Some say it should be an own occupation-only world. Others say while work task definitions are problematic, advice and understanding was ultimately to blame, not the products. Either way, income protection has received a fair amount of bad press lately and most have agreed it is a sector that can do without the negative attention.
When you take an income protection policy there are varying methods around how an insurance company will assess your ability to work when you claim.
Generally speaking, with occupation-only, if you cannot do the specified occupation, there should rarely be problems claiming. For the any occupation, things get a little murky.
A policyholder may need to prove functional ability under work task definitions. This can sometimes include proving such things as inability to climb stairs or read words on a computer screen, so making a claim can be less straightforward. Then there is suited occupation. To claim, you must not only prove you cannot function in your own occupation, but any suited occupation that your education, training and experience relates to.
For example, a case study from Friends Life in its incapacity definitions for group income protection used the example of a male paint technician for a car manufacturer who had fractured his arm. Suggested related occupations were a vehicle parts operative, an electronics assembler or stock controller or stores assistant.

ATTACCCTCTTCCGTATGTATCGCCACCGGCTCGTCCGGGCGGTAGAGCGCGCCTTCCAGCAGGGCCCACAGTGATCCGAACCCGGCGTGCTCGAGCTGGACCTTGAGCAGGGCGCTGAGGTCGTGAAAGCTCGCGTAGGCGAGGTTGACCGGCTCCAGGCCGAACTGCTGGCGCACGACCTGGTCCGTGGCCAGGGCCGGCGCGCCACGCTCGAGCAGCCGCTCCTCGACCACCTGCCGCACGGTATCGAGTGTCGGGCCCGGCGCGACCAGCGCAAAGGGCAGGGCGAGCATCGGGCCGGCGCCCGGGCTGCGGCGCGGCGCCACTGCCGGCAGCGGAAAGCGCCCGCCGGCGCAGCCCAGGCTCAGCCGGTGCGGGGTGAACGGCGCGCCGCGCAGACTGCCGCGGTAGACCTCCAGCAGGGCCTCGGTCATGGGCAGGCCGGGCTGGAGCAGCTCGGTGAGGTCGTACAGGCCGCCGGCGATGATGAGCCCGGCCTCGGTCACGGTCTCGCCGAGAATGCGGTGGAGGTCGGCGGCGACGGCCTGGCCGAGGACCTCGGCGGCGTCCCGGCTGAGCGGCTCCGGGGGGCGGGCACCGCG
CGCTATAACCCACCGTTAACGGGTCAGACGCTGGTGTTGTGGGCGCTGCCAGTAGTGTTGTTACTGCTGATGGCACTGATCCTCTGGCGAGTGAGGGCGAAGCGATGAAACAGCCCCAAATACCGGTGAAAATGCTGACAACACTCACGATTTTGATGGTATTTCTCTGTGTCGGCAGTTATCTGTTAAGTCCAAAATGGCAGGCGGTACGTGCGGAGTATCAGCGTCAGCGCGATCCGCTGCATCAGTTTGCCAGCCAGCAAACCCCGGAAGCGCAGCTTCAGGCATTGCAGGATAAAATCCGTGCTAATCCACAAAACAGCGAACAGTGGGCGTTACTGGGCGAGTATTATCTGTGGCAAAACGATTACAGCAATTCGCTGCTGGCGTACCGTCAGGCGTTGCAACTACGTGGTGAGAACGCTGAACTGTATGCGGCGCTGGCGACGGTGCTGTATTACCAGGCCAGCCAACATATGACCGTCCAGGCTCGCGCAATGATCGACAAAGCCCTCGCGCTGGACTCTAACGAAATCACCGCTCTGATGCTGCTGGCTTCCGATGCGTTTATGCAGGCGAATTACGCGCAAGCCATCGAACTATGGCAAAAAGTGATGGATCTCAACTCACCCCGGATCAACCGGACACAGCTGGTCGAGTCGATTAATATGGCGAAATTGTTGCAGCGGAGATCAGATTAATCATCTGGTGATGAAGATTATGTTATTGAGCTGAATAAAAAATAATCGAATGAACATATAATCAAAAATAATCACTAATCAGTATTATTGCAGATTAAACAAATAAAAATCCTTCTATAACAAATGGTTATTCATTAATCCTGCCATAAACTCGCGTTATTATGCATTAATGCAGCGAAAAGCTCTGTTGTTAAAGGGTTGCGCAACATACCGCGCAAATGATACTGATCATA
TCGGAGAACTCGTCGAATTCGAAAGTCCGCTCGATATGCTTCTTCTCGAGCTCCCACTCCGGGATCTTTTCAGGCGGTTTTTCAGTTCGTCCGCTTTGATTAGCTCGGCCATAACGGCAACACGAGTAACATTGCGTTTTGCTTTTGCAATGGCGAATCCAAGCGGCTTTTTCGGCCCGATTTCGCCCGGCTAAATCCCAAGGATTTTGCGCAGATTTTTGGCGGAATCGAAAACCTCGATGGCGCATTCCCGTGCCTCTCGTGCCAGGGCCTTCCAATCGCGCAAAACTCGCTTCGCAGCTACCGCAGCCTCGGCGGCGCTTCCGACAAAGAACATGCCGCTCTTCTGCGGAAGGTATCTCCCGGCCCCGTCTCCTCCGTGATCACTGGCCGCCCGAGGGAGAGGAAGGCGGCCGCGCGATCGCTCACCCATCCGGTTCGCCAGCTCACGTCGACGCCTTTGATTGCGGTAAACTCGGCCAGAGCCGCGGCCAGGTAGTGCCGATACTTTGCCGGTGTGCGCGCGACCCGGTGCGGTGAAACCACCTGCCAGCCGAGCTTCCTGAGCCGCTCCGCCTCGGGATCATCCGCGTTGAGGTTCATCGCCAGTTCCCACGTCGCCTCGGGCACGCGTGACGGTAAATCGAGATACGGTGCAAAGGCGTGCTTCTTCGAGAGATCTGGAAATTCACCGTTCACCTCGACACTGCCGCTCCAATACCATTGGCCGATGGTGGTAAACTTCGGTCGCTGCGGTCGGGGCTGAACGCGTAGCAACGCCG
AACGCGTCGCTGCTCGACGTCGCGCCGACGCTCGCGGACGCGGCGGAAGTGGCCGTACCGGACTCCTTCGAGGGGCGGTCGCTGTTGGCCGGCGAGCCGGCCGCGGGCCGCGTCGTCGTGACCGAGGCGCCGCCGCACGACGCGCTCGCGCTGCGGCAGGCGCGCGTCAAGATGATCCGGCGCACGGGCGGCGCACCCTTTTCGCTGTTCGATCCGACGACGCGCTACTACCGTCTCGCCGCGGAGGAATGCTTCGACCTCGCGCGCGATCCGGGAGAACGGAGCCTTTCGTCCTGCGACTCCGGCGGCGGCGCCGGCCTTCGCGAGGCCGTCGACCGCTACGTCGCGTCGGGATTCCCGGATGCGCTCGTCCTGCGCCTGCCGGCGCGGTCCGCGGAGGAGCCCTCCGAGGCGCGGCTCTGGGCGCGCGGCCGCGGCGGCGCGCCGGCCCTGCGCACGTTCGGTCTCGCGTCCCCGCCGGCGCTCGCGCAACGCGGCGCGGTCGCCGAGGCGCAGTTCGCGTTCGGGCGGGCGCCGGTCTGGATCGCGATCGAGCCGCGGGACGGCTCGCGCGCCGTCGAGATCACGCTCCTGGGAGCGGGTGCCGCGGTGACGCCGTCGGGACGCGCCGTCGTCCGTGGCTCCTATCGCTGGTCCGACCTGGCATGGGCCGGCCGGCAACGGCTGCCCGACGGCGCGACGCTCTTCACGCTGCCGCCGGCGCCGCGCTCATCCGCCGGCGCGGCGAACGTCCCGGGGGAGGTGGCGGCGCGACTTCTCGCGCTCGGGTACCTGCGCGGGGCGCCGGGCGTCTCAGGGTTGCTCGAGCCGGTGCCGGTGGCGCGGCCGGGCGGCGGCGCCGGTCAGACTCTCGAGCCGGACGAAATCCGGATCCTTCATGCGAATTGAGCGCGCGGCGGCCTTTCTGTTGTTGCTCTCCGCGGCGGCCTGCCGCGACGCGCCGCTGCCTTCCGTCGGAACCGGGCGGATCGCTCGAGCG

To reach this conclusion Friends Life will go through a transferable skills analysis.
The factsheet stated: “A TSA involves a detailed review of the claimant’s work history, education and training, and medical file to identify occupations that utilise their skills while taking into account any reduction in function due to illness or injury.”
But the definition of suited occupation will vary from provider to provider - and like the open definition of any occupation, herein lies the main point of concern.
Around half of income protection providers continue to use the definition, particularly for high-level occupations.
Andy Couchman, co-chairman of the Protection Review, said IFAs should only be selling own occupation and suited occupation.
“It is very clear. If a person cannot do his job and cannot be in work then he can claim and get enough income until he goes back to work,” he said.
“This and suited are very close. The problem is the rest of it and work tasks definitions. It looks at functional abilities and you would have to be in a pretty bad way to tick some of the boxes to claim.”